Here is a brief list of ways to incorporate a foreign language into you household:
The best way to teach your kids is, of course, speaking to them a lot and only in the target language. But our lives are busy, we have to work and do chores, so we are not constantly able to shower our children with speech.
However, if you have the time, make it count. As tempted as I am by the beautiful English books in our house and at the library, I ONLY read German ones to the kids. (It has the added benefit that I can reread my childhood favorites and make a connection to “When Mama was a little girl…”) If the kids want a specific English book or brought a book home from school, they have to wait for their Dad to come home and read with them. This division of books has been there from the very beginning and when we got a new one, the first question often was “Is this a Mama book or a Papa book?”.
When they got older, I also purchased some books on CD for them to listen to and 80% of the time we listen to German children’s songs in the car - especially around Christmas time! If this is the only entertainment available, they tend not to complain and I often get rewarded by hearing them sing the songs in their rooms later!
TV in our house is quite restricted. We avoided commercial television from the beginning and when we started to introduce DVDs, we did so only in German! The combination of kids occupied + learning another language + defined end of TV time was priceless for us! For a while they didn’t realize some movies could have different language tracks. I remember my youngest coming home from the dentist (who had a TV in the waiting room) telling me incredulously: “Mama, Nemo spoke ENGLISH!” By now, we also own English DVDs – mainly given as presents – but I still make a point to alternate languages when it comes to TV. I just feel that, if they are already watching TV at least they can broaden their vocabulary at the same time.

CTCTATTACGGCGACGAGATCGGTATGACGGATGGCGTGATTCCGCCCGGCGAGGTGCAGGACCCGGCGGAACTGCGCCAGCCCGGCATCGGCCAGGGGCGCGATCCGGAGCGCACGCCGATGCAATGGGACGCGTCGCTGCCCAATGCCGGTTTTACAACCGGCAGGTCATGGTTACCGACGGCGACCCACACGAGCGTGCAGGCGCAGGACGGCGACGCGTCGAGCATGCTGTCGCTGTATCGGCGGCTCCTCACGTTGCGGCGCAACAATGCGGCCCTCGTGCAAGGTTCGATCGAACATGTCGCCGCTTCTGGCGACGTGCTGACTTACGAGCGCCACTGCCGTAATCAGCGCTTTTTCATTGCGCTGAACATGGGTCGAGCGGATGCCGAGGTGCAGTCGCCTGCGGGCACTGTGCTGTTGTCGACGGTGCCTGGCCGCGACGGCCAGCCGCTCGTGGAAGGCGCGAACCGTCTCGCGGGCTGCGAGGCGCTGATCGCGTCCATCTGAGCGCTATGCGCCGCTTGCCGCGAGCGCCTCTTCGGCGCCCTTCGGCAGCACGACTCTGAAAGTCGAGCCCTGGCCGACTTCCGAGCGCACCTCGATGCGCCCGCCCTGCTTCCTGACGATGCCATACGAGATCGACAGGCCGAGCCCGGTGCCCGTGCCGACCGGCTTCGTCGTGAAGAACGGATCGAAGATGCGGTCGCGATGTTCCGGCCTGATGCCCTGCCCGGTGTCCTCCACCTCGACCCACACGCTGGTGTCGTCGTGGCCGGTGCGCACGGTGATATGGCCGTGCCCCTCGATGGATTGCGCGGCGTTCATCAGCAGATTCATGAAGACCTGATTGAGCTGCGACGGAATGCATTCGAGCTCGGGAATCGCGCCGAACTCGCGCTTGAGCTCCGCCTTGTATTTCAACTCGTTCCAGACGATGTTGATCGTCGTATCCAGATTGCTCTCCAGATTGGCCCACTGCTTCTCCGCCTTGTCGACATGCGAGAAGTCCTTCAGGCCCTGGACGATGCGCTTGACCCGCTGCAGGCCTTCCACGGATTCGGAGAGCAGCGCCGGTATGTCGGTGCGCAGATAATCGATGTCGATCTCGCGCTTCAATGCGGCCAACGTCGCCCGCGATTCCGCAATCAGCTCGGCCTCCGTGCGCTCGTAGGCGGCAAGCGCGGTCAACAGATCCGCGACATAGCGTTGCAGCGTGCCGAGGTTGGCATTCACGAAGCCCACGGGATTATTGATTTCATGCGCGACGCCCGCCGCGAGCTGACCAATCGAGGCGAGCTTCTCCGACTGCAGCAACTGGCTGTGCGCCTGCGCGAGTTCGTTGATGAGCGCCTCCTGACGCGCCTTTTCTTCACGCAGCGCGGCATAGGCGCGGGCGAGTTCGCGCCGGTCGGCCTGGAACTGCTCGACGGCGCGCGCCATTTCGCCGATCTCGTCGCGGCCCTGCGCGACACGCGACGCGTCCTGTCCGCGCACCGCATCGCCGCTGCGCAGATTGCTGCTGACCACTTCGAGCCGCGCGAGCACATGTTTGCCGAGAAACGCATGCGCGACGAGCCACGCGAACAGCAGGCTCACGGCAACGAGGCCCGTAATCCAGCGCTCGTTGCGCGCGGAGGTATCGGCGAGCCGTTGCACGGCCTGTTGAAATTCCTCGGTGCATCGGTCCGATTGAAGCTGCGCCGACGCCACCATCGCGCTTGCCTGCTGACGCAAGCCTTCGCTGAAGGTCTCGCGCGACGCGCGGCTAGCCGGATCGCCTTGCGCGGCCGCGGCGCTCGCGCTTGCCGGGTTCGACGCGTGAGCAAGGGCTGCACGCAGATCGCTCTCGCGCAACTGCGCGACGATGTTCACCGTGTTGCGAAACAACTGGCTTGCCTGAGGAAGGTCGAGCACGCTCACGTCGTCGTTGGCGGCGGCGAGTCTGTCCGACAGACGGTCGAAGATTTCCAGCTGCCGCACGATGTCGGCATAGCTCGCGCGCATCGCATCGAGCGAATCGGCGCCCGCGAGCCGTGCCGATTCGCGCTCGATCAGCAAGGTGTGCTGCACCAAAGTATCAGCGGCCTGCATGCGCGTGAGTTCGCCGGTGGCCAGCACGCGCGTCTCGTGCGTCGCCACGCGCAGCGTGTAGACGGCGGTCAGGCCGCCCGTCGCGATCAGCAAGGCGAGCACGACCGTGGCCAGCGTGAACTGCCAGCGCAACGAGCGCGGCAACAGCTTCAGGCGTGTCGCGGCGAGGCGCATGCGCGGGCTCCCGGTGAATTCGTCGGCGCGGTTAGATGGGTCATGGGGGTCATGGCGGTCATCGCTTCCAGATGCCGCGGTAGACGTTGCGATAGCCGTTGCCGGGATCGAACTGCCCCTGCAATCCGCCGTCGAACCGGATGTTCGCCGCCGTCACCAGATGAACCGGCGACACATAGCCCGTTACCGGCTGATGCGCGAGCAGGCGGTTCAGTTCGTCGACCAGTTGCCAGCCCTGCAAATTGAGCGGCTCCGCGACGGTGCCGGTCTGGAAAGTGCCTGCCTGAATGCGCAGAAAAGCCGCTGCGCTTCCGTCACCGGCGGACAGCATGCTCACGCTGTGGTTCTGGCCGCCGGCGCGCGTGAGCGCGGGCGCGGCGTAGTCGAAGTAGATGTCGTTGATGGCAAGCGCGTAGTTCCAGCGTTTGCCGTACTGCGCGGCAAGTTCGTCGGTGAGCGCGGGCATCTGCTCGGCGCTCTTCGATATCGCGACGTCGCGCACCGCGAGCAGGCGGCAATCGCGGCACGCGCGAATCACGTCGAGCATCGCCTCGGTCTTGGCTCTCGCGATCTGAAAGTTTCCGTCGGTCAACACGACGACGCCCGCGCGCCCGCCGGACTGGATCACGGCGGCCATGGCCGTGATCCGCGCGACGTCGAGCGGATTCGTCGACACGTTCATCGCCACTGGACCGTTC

The kids have learned quite a bit of German from watching movies – just think of the fish and ocean words in “Finding Nemo” or the car and repair vocabulary in “Cars”. Plus the characters quite often use expression I would never use! Too funny when you hear your child express his frustration like a pirate! This brings me to an important point: Your child will only have the breadth of language that YOU speak – and your active vocabulary is much smaller that your passive one, especially when talking to a child! So make sure you expose your child to a broad variety of language – fairy tales, science books, TV, classic and modern children’s stories. And explain and rephrase often with your own words. In addition let them hear a variety of accents – books on tape read by actors or authors as well as family and friends from different parts of your country. These days, it is easier than ever to stay connected - we talk to grandparents and relatives on Skye, once a week on the phone and recently our oldest started typing emails in German to his Opapa!
Finally, if your children start to find it tedious to communicate in your language, there is one thing that will get them asking in whatever language necessary: candy. Yes, it’s bribery, but in my house, gummibears have to be asked for in German! And in a friend’s house, where the children are in their teens and rarely still speak French, the afternoon snack is a special treat – French Madeleines or pastry and café au lait. While this is served, there are only French expressions of delight heard!